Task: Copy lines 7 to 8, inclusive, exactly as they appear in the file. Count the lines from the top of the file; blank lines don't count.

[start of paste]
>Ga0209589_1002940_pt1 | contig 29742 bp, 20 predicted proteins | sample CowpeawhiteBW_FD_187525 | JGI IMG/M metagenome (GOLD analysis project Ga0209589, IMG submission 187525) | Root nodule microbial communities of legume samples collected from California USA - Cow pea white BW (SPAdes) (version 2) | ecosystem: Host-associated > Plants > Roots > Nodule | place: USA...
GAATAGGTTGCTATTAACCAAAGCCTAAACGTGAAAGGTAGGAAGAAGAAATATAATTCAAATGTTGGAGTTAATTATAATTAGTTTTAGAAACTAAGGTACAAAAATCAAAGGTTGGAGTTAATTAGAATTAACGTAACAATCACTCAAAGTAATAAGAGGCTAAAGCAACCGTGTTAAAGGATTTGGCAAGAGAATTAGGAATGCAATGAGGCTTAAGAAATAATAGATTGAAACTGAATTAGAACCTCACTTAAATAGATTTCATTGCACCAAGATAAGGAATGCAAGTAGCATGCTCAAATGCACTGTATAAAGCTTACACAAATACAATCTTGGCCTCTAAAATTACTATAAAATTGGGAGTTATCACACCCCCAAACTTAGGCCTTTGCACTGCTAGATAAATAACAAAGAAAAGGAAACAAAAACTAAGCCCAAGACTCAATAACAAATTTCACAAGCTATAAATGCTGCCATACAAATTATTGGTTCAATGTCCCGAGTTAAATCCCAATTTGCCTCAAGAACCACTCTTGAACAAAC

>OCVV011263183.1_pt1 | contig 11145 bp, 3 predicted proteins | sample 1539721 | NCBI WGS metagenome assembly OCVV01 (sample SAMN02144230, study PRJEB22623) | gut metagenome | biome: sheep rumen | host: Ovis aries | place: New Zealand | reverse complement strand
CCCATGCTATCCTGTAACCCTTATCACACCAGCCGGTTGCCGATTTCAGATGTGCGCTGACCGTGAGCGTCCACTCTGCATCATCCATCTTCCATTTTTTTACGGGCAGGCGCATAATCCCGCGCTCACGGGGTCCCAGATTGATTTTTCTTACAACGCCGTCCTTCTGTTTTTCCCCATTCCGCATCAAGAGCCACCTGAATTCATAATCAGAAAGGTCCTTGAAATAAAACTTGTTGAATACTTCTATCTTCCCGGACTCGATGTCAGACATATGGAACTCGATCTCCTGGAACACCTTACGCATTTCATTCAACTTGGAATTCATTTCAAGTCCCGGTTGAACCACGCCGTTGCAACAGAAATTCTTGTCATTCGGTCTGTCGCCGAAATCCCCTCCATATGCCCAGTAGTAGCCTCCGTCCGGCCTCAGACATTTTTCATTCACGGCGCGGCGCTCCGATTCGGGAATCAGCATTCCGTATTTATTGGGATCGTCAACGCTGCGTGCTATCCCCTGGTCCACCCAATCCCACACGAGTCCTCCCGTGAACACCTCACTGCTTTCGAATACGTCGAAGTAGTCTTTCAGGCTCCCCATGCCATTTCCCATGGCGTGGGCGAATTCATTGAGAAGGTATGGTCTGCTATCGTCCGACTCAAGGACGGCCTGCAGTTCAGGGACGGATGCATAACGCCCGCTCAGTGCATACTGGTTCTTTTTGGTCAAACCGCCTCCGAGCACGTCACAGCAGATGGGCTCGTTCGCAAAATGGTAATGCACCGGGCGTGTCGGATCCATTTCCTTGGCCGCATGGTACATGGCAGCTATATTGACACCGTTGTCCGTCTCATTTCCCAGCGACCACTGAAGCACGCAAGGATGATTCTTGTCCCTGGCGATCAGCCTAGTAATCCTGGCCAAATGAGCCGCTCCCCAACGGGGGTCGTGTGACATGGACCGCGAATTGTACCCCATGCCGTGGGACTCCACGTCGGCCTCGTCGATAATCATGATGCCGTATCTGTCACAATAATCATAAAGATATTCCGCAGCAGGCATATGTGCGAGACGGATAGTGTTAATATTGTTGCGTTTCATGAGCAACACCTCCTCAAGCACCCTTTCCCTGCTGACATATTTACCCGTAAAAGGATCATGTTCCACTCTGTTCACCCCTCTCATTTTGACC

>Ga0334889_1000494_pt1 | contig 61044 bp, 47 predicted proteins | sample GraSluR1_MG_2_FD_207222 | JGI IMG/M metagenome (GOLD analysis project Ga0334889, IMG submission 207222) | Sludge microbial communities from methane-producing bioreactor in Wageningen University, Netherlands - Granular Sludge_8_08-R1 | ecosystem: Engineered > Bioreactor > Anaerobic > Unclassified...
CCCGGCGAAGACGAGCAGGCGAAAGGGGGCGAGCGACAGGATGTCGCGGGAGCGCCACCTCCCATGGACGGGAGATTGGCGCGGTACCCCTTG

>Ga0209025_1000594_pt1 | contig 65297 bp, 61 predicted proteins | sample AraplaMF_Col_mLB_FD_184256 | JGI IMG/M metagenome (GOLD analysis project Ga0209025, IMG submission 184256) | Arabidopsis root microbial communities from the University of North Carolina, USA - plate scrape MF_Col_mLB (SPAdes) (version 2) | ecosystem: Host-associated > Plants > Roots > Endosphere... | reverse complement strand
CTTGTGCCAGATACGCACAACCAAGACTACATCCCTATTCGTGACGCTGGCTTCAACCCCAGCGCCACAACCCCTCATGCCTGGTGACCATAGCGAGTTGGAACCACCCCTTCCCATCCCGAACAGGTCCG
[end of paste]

>Ga0209025_1000594_pt1 | contig 65297 bp, 61 predicted proteins | sample AraplaMF_Col_mLB_FD_184256 | JGI IMG/M metagenome (GOLD analysis project Ga0209025, IMG submission 184256) | Arabidopsis root microbial communities from the University of North Carolina, USA - plate scrape MF_Col_mLB (SPAdes) (version 2) | ecosystem: Host-associated > Plants > Roots > Endosphere... | reverse complement strand
CTTGTGCCAGATACGCACAACCAAGACTACATCCCTATTCGTGACGCTGGCTTCAACCCCAGCGCCACAACCCCTCATGCCTGGTGACCATAGCGAGTTGGAACCACCCCTTCCCATCCCGAACAGGTCCG